The NSW State Election Will Be A Battle Worthy Of A Stadium

The knock down rebuild of Sydney Football Stadium will be a flashpoint for the March NSW State election.

A 30-year-old, much loved, award-winning stadium, built on public parkland, will be knocked down with unprecedented speed and replaced with a new gold plated $730 million stadium.

The issue is much deeper than the opposition’s very effective “schools and hospitals before stadiums” argument, and strikes at the heart of what is wrong with NSW: where power lies with a disproportionate few who have friends in high places.

The SCG Trust is the only sporting body left to remain standalone after all others were subsumed into Venues NSW. It has the only wholesale land exemption from planning laws in the state which allows it to build whatever it likes without a development application.

An architectural render of the new Sydney Football Stadium (Image: AAP)
The Liberal Government's stadium policies have proved controversial.  (Image: AAP)

Both major parties blocked my bill to remove this exemption. Permissible development on SCG land was expanded to include commercial and residential.

The state government spent $38 million in cost blowout, slammed by the Auditor General, on the infamous SCG Trust supported Tibby Cotter Bridge, which fails to serve pedestrians or cyclists but mysteriously links Moore Park west where the trust wanted a car park at the time with the stadium.

We know the trust has its eyes on the Entertainment Quarter and there are pushes to change current restrictions.

$38 million Albert 'Tibby' Cotter pedestrian walkway. (Image: NSW Government)

What is often forgotten is that this is public land which was originally part of Governor Macquarie’s 1811 Sydney Common bequest for the outdoor recreation needs of present and future Sydney generations.

Less than a third of that bequest remains open public land and while surrounding populations are bringing tens of thousands of new residents to the region with no private open space, the NSW Government cut all recurrent funds and supported repeated encroachments to the parklands.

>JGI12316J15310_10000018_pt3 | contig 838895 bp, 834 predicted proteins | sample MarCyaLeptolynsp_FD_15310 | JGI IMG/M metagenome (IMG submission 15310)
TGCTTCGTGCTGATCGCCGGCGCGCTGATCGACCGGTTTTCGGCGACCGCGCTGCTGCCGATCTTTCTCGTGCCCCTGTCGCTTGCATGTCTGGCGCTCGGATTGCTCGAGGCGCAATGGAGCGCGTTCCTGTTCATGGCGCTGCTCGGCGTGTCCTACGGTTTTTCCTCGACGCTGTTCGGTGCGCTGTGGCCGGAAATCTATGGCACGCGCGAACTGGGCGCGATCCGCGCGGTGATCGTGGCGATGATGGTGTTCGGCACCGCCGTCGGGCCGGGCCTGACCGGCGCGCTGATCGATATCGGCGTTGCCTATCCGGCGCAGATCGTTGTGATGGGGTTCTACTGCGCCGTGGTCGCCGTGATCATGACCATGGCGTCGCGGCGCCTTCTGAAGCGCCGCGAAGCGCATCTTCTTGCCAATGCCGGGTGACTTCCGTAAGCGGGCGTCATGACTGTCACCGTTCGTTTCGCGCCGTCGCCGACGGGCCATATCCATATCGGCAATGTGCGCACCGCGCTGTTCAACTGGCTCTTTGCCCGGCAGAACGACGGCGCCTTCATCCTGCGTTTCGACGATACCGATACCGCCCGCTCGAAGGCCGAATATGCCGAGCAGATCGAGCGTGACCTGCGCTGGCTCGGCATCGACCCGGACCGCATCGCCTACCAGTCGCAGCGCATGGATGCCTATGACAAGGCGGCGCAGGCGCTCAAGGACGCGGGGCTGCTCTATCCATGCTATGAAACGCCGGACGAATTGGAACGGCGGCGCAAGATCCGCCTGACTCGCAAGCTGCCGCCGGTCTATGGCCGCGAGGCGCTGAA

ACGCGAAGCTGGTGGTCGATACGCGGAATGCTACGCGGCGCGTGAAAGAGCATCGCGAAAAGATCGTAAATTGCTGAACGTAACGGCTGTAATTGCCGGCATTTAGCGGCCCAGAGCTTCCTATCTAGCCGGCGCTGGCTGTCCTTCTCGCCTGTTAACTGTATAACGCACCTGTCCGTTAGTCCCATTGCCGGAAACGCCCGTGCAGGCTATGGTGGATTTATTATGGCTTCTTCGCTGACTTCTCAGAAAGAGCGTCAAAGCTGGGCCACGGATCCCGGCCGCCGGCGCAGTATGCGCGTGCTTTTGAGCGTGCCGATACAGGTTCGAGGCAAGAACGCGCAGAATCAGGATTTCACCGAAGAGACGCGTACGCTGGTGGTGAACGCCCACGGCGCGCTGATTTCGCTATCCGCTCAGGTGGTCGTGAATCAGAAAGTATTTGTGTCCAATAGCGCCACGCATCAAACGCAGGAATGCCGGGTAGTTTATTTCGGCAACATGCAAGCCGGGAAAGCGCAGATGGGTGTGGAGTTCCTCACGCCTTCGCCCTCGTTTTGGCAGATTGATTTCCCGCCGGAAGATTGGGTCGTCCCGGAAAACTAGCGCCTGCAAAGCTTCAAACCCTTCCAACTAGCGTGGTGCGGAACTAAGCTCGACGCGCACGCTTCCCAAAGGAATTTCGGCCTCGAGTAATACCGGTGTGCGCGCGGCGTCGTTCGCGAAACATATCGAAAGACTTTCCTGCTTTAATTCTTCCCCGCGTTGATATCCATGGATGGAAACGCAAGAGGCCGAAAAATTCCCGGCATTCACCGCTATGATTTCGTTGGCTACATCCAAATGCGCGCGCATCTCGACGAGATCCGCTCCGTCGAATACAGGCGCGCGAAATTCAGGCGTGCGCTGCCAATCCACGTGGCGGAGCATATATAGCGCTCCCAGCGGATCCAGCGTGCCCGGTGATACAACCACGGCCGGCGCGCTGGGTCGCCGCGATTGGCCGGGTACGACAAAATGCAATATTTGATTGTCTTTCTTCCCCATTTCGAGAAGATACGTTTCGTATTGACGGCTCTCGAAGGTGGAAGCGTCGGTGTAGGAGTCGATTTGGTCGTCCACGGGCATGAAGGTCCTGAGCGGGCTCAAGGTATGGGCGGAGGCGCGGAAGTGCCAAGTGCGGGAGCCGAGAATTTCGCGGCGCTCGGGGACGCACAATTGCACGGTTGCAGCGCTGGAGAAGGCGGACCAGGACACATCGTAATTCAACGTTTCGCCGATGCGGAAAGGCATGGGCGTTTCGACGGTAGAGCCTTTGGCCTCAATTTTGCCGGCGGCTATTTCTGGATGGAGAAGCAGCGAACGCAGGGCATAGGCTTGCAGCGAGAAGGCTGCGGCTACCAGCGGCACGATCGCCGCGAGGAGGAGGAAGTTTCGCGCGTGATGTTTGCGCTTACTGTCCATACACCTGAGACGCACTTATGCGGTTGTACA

Despite the erosions and encroachments, Moore Park remains special and has always attracted a strong crowd of defenders from all walks of life willing to work together.

In 2010 former Wentworth MP Malcolm Turnbull joined former Labor Premier Neville Wran and Sydney Lord Mayor Clover Moore to successfully stop an SCG land grab of Moore Park. Again in 2015 Clover and I were joined by Greens MP Jenny Leong and Labor MP Ron Hoenig to successfully stop a new stadium on Kippax Lake.

Parkland defenders will continue to fight to save the parklands.

NSW Opposition leader Michael Daley with Vivienne Skinner from Saving Moore Park. Daley promised the stadium projects would get no public money if Labor is elected in March.  (Image: AAP).

Of course, nothing would help Labor more at the next election than for the stadium to be knocked down during the campaign. Every step of the demolition will be met with a press conference, reminding voters about the government’s spending priorities. For example, why are taxpayers paying to replace punters’ seats with corporate boxes when the NSW’s homelessness rates is growing twice as fast as the national rate?

The Coalition’s race to demolish the stadium before a new building is approved and sign contracts with builders to lock in plans before the next election, shows a lack of regard for the community and an embarrassing desperation to give the SCG Trust what it wants.

The NSW Department of Planning has approved the first stage of Allianz Stadium’s $730m redevelopment, with demolition to officially start in January. (Image: Getty)

If Labor is elected, they plan to renegotiate the project and provide it with no public money. The Coalition government could beat them to it by revisiting the refurbishment proposal as is being done with ANZ Stadium at Olympic Park.

In saving some of the stadium’s seats and respecting the widespread community concern about the project, the government could save some of their own seats at the next election.